From prestigious, big city universities to obscure, rural technical institutes, English instructors loudly lament that students entering their classes cannot write a decent paragraph. Take any composition at random. Its grammar is sloppy, its structure is nonexistent, and its thoughts are incoherent.
English teachers are quick to cite reasons for this degeneration in writing skills: high school mini-courses have lured students away from less glamorous subjects like grammar and composition; four-year colleges, because of unrelenting financial pressure, are now forced to lower their academic standards, letting in multitudes of semi-illiterates who should not have been allowed to graduate from high school in the first place; and worse of all, our society no longer respects the written word—as our hackneyed and hack-worked best sellers indicate.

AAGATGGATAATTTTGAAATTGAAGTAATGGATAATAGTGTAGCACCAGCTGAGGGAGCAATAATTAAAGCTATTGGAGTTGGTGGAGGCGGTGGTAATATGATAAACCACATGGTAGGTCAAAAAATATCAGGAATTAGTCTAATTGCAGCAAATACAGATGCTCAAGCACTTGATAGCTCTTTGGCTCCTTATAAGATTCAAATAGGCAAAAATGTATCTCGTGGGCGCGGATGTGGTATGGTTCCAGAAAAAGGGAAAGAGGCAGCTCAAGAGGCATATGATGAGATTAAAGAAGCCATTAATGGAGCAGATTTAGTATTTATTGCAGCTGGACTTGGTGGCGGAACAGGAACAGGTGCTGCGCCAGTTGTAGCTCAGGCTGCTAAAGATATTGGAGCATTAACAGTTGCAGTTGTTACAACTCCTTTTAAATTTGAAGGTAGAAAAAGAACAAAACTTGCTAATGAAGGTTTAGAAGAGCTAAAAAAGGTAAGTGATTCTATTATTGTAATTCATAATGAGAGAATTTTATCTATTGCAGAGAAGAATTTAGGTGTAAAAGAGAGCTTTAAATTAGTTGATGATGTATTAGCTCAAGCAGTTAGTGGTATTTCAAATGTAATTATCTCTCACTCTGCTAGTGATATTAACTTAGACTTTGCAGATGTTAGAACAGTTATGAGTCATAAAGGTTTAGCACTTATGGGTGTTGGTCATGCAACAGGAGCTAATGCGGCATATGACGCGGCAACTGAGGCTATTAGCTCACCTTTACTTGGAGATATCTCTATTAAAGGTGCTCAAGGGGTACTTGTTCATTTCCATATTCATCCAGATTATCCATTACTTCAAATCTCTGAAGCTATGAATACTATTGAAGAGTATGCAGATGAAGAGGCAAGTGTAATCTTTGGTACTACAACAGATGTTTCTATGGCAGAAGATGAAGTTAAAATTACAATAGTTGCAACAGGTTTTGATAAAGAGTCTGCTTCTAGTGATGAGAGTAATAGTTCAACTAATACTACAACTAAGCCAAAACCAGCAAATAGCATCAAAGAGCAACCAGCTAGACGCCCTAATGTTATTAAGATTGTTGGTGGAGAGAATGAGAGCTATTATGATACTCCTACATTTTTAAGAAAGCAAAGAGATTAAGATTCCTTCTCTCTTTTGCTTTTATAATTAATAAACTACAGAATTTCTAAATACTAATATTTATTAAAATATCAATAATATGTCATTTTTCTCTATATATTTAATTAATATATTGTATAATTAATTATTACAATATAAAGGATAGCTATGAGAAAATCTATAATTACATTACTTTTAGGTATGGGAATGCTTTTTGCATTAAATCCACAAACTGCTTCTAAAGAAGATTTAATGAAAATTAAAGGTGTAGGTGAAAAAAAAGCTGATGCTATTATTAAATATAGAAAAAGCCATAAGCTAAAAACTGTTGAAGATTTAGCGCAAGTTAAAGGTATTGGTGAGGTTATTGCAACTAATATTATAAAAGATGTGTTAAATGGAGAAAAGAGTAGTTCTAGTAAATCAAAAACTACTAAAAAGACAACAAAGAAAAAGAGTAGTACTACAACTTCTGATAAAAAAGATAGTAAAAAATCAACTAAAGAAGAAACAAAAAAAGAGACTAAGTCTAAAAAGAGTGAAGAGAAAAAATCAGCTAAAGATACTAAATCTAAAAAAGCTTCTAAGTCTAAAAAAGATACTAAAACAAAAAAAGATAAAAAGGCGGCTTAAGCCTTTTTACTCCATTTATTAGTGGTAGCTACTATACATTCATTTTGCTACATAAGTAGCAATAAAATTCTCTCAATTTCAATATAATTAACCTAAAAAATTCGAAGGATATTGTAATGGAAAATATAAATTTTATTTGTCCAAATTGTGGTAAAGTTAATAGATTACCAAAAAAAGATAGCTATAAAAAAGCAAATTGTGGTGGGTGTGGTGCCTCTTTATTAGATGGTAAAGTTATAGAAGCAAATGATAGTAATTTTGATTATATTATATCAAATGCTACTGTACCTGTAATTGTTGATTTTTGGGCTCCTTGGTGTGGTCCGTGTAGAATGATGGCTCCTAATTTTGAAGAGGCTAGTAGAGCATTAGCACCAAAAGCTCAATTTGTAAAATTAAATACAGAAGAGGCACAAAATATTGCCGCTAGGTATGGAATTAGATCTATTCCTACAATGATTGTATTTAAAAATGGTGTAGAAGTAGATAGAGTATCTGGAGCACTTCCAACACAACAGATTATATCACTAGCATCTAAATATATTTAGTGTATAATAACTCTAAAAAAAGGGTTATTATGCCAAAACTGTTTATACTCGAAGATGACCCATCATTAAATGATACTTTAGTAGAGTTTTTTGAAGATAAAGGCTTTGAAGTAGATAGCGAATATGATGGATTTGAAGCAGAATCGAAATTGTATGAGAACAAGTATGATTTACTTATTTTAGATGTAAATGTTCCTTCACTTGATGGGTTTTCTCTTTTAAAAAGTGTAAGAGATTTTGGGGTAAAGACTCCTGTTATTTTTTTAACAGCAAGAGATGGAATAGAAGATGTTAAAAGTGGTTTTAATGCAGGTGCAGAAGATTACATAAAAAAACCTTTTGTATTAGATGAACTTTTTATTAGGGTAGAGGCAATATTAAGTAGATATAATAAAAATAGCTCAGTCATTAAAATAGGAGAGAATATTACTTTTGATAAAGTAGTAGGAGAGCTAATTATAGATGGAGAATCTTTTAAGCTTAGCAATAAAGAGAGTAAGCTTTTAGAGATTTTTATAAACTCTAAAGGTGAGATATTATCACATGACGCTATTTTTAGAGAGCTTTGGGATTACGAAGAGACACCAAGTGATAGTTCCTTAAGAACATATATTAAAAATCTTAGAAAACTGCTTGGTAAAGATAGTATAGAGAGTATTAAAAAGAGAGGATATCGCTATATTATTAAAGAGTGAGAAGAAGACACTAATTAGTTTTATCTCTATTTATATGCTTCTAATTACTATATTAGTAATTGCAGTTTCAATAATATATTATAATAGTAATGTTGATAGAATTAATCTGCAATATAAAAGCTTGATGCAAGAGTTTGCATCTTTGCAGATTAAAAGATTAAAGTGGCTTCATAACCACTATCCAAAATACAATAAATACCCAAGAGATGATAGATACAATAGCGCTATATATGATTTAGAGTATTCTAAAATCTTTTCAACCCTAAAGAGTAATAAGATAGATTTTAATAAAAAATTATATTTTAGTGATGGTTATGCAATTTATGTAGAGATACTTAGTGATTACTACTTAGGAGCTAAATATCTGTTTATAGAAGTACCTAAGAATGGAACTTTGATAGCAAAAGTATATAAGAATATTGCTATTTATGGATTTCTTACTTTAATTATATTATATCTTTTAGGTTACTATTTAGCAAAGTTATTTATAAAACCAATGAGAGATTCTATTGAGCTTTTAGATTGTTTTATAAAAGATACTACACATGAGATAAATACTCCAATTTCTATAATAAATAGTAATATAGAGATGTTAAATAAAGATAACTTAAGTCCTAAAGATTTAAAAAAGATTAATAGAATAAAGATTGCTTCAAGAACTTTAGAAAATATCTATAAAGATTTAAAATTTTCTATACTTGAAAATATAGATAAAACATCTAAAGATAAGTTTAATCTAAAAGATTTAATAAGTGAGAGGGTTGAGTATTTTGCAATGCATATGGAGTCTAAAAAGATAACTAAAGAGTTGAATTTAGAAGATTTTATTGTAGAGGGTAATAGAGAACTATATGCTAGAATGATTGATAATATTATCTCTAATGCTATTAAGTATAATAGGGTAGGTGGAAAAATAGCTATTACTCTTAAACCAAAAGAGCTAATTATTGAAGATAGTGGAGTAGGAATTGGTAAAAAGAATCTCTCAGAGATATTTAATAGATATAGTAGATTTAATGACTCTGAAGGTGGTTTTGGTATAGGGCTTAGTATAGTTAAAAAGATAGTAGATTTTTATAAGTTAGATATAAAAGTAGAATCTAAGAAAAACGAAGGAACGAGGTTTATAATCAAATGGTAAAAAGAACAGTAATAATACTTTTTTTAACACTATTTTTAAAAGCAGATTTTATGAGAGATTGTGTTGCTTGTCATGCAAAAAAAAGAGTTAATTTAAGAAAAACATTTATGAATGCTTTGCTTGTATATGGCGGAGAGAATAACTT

There is little doubt that too many students today in college have poor writing skills. But self-righteously blaming others for this unfortunate situation is self-defeating. The English faculty must squarely confront its students’ deficiencies in grammar and composition.